04 November 2004

Today, sans Bob, we all went out to Turtle Rock to finish collecting the experiment and to survey the seafloor for lost core rings (i.e. sightseeing). Being the technical person on our team, Bob stayed behind to ready the time-lapse camera that finally arrived (following a slow, unscheduled boat trip from California to New Zealand instead of a quick plane ride) and to drill more dive holes near the station. He never got around to opening the box of the camera because he was madly shoveling ice away from 5 newly drilled holes. He will be sore tomorrow.

In addition to our regular dive team out at Turtle Rock, we were accompanied by two tenders (Brian from the galley and Laura from the janitorial closet) and two members of the diving safety board: Dave Duggins from the University of Washington’s Friday Harbor Laboratories, and Ken Dunton from Texas A&M University.

Collecting plankton before the divers get into the water

When we first arrived, a newborn seal pup was crying near a small hole in the sea ice. Every once in awhile we heard cries back, and a large sleek, gray nose popped out of the hole, and mama and pup briefly exchanged glances. However, mama was having difficulty getting out of the hole, and it appeared that the hole wasn’t large enough her. We heard her thrashing in the water and the sound of her scraping the sides of the holes with her teeth. Seals keep their dive holes open by using their upper teeth as saws as they move their heads back and forth against the side of a hole. Often, you will see blood on the side of the hole from their constant scraping against the abrasive ice. Later, we finally saw mom happily on the surface, reunited with her pup, so she must have sawed enough to fit out of the hole. We watched the two exchange friendly nudges, and cuddly embraces while they cooed at one another. Finally, we remembered why we were there, and went back to the hut to get suited up for our dives.

South Polar Skua
Kathy and Mike dove first at an outside hole where there are settling plates that were put down on the seafloor in the early 1970s. Although it was snowing lightly, they had no problem getting into their gear and slipping beneath the icy surface. They are pros! We awaited their return before we got into the water.

While waiting, we watched a couple Skuas (polar seagulls) scavenging for any remains of the recent birth of the seal pup. Skuas are a frequent sight down here, especially around McMurdo. They often operate in groups and are stealthy at stealing food straight out of your hand. Our tender Brian was telling us stories of how the Skuas ‘learn’ to associate the blue trays that we use in the dining hall with a potential meal (funny, they are similar to us). He was joking that they were going to have a race to see who could run from the dining hall to the dorms with a blue dining tray over their head without getting bombarded by a flock of Skuas. He also told me that if you don’t like someone, put a piece of food in the hood of their red parka and then watch the Skuas attack. So now I know that I made someone mad if I find a piece of food in my hood. Kathy and Mike returned with huge smiles and stories of how pretty their dive was.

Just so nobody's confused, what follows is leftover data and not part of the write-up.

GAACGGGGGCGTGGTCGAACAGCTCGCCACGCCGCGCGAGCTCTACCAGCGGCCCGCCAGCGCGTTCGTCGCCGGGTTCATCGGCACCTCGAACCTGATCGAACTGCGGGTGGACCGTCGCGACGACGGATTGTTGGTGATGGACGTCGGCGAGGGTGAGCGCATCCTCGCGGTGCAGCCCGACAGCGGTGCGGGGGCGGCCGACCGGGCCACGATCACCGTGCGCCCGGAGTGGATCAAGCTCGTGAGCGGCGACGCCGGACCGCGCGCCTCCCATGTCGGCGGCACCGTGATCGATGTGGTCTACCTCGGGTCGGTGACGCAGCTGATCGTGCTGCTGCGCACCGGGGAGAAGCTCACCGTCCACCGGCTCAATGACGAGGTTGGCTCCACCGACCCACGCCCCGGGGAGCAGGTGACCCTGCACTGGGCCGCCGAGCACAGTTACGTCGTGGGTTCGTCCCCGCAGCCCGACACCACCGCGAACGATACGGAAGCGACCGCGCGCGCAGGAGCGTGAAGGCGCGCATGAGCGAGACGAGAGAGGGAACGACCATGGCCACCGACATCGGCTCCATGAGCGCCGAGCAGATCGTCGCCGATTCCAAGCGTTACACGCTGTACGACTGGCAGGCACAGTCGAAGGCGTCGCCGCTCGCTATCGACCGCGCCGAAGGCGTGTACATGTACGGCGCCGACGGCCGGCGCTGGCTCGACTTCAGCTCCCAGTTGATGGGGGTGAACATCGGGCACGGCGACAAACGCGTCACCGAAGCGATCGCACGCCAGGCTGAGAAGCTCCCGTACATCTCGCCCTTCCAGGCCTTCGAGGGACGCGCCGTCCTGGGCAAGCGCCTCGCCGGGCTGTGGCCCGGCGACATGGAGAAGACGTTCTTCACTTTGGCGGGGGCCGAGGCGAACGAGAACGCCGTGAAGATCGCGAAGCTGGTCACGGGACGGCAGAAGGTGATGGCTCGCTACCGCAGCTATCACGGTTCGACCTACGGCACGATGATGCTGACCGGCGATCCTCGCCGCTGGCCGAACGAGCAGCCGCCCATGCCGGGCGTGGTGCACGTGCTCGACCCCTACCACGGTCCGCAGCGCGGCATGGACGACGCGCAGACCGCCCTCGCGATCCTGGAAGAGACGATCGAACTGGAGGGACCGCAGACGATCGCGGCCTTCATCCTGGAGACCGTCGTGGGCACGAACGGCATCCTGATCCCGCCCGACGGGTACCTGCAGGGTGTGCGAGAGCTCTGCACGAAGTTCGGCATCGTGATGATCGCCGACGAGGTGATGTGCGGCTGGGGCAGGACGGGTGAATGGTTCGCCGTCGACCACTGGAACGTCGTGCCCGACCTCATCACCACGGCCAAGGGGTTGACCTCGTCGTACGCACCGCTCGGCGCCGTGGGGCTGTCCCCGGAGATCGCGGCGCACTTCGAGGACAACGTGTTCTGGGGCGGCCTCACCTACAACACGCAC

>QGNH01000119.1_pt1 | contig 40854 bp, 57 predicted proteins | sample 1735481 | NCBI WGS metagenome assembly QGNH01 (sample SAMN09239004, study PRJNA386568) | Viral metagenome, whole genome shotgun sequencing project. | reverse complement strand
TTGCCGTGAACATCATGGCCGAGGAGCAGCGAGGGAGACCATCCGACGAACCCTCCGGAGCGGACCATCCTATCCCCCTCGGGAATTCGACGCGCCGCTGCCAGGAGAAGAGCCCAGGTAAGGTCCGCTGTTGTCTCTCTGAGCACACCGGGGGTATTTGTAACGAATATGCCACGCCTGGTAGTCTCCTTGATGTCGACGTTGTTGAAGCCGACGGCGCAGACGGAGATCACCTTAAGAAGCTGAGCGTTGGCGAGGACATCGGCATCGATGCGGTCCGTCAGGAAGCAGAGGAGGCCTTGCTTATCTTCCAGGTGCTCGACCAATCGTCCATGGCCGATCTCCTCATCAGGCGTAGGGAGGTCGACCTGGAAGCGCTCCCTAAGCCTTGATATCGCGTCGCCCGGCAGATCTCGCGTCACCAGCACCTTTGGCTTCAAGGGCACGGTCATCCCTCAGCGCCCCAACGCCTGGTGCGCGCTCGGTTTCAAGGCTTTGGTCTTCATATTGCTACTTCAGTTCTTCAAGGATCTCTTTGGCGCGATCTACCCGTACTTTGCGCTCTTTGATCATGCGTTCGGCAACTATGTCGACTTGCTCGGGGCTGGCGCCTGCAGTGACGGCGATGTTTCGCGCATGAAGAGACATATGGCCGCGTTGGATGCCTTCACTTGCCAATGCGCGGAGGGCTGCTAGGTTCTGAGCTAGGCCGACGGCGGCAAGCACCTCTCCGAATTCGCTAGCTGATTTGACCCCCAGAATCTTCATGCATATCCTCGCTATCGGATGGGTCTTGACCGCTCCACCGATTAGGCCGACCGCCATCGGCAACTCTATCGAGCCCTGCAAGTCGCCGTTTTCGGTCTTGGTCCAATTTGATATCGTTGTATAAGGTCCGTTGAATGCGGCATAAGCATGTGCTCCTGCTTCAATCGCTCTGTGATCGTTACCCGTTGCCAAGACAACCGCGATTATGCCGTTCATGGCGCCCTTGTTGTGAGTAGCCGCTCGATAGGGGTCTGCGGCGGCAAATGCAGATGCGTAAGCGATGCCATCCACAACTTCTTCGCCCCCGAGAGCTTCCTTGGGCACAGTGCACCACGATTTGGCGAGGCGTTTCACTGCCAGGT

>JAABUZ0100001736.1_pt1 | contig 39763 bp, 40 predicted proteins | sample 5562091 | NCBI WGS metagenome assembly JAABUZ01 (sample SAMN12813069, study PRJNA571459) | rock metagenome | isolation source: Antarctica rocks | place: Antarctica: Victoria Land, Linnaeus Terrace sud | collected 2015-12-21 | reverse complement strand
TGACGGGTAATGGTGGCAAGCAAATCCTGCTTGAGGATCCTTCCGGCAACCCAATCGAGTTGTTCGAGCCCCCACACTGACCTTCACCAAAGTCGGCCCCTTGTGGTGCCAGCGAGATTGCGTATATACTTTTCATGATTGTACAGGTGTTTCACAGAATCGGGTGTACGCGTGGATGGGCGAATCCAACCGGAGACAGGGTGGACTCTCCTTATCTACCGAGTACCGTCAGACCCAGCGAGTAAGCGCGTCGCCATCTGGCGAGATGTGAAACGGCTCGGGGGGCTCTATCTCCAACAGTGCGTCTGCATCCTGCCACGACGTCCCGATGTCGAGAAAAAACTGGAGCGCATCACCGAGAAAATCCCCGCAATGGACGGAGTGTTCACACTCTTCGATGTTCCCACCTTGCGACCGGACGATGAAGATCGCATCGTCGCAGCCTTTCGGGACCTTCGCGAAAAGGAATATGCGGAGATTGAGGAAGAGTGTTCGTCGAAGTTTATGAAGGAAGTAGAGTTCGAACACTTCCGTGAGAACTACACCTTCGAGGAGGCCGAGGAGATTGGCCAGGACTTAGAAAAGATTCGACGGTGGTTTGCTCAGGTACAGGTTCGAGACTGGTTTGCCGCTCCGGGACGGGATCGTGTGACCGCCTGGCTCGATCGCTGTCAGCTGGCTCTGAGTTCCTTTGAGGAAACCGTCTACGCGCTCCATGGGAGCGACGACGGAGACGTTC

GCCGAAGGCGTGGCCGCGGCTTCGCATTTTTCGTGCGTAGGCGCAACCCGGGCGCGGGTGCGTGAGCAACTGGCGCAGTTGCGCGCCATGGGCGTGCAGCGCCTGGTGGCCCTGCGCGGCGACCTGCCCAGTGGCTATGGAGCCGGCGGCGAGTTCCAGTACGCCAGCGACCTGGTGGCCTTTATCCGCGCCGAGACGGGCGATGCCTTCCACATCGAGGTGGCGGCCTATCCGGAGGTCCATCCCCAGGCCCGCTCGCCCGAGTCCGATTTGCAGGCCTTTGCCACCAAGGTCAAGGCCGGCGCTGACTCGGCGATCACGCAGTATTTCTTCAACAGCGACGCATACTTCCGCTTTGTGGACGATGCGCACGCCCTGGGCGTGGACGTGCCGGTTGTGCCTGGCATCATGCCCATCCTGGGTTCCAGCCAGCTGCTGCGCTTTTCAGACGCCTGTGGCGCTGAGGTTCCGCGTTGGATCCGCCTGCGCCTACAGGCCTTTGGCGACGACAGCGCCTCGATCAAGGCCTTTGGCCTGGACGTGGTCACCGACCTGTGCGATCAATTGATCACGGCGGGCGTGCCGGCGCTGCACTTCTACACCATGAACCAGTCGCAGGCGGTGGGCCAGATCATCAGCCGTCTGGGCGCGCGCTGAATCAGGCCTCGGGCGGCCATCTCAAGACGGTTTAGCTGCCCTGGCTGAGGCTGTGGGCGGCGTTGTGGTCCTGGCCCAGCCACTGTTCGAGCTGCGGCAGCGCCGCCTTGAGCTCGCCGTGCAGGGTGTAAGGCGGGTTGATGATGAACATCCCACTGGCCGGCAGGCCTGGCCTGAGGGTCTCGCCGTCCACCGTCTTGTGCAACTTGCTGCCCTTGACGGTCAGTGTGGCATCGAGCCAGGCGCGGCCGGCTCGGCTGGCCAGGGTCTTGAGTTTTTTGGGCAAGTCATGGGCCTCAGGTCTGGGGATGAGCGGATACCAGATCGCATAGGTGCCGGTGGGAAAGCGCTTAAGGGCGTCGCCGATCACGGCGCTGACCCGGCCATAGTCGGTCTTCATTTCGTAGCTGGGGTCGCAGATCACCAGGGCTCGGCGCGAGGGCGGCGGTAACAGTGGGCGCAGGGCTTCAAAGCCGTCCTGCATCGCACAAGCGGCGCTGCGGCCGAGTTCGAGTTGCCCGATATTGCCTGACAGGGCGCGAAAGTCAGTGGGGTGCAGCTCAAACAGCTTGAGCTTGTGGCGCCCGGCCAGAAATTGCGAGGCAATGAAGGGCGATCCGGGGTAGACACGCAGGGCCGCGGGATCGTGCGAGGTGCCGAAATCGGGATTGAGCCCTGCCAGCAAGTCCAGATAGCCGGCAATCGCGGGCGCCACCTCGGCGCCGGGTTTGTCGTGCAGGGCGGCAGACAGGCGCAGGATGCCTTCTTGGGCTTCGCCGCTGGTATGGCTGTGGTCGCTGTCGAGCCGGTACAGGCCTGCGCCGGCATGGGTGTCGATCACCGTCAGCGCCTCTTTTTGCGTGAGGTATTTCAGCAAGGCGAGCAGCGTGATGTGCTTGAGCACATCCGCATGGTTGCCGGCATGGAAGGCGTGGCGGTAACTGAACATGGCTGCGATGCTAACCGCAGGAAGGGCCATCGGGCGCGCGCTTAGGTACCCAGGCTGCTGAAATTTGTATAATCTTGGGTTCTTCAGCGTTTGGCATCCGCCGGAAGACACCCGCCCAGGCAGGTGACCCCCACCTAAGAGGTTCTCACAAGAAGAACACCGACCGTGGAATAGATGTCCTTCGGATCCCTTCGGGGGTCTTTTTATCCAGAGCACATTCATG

Andrew and Stacy went in to collect the remainder of the cores and I went in with Ken to look for cores that may have fallen down the slope. This was my first dive at Turtle Rock this year and I when I first jumped in, I was amazed at how different the underside of the ice was this year. It was beautifully sculpted with billows of ice hanging down, brine tubes, amazing undulations and folds from the pressure ridges buckling the ice near the shore. There were prominent white streaks from cracks in the sea ice in addition to our dive hole, which looked like the moon. We quickly descended into the dark abyss and found some really neat critters to bring to the surface to show out dive tenders. To name a few outsiders that we don’t see everyday, we saw crinoids, large isopods, a large shrimp, and even a small octopus that was just sitting on the seafloor in the open.

Crinoid, Promachocrinus kerguelensis

Small octopus

Large prawn

Spiky yellow sponge, Isodictya erinacea

This is an area with a fairly steep slope, so during our safety stop we hovered over the deep water like we were flying in air, one of the best feelings of diving. We marveled at the ice sculptures again until my lower lip and fingers felt as though they were going to break off and then we ascended to the surface to show our collections to the tenders. They marveled at the strange creatures and it was very satisfying to watch people who have never seen creatures like this before get so excited. We also found out that while we were down, Brian and Laura put masks on and stuck their faces in the water to watch us. Pretty cool!

Some of us enjoy walking underwater

Some of us enjoy flying

Another day in ‘paradice’!


Lets see the next day!